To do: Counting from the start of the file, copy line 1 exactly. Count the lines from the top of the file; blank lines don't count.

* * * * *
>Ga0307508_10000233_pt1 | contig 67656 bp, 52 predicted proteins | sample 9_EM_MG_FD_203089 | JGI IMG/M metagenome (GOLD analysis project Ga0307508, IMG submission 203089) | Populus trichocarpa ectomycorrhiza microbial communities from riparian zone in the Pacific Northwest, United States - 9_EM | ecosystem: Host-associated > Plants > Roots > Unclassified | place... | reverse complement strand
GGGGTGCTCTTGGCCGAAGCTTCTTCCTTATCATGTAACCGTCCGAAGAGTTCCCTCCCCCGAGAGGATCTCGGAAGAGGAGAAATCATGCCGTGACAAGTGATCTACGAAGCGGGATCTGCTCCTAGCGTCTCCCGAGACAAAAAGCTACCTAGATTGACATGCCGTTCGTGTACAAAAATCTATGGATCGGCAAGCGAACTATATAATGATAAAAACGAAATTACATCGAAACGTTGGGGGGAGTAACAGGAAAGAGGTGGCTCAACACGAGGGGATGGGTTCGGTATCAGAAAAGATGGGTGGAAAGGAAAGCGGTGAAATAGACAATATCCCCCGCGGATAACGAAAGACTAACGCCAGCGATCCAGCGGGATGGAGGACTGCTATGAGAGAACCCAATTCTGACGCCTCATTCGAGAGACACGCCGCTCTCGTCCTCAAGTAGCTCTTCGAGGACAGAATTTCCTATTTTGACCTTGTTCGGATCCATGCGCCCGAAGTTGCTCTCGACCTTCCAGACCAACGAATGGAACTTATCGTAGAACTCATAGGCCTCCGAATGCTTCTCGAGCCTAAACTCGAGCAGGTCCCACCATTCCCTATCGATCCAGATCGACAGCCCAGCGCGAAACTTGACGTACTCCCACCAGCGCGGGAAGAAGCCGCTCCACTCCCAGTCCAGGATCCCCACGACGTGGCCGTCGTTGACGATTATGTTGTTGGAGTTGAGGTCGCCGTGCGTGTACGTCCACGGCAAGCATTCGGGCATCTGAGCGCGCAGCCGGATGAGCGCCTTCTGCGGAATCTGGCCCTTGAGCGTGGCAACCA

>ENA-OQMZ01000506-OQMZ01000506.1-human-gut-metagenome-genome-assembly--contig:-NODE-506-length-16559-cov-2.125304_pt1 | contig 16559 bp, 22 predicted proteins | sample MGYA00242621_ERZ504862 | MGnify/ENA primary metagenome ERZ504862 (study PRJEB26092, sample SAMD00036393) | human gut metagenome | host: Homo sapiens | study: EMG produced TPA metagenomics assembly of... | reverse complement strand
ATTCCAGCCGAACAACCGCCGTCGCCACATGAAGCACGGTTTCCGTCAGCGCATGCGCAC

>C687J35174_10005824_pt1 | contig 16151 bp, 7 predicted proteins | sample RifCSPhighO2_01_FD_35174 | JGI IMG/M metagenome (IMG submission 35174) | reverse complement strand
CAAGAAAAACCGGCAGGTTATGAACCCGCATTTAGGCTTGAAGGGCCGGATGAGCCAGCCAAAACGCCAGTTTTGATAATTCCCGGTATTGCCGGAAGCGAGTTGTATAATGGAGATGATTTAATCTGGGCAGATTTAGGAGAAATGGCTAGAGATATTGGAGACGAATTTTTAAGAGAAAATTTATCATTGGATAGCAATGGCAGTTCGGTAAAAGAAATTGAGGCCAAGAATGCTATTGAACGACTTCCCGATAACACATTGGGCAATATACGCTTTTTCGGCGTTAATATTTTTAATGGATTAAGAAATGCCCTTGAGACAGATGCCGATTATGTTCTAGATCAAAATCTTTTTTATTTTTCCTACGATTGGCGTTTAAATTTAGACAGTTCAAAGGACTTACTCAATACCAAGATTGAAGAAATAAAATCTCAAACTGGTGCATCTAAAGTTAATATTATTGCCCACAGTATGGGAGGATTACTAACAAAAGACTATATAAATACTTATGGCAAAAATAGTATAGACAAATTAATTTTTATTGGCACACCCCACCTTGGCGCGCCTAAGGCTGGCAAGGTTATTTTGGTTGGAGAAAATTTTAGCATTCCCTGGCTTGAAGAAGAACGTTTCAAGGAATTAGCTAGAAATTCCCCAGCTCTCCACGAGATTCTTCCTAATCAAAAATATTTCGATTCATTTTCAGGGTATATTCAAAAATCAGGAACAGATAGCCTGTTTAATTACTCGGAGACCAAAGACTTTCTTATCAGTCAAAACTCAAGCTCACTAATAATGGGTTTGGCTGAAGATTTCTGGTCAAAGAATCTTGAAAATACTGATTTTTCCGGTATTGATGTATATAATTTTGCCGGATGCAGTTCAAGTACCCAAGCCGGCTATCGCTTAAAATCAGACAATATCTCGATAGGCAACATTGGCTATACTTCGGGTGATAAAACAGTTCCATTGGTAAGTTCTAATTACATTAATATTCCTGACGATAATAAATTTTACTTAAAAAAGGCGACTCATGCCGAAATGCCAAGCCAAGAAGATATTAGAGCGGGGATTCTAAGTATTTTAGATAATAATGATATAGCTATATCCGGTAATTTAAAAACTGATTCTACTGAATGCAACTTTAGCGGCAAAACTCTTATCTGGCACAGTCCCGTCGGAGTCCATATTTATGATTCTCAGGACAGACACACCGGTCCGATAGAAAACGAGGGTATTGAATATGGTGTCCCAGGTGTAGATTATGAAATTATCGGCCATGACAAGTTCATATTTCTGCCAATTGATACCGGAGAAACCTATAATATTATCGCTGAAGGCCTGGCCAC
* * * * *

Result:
>Ga0307508_10000233_pt1 | contig 67656 bp, 52 predicted proteins | sample 9_EM_MG_FD_203089 | JGI IMG/M metagenome (GOLD analysis project Ga0307508, IMG submission 203089) | Populus trichocarpa ectomycorrhiza microbial communities from riparian zone in the Pacific Northwest, United States - 9_EM | ecosystem: Host-associated > Plants > Roots > Unclassified | place... | reverse complement strand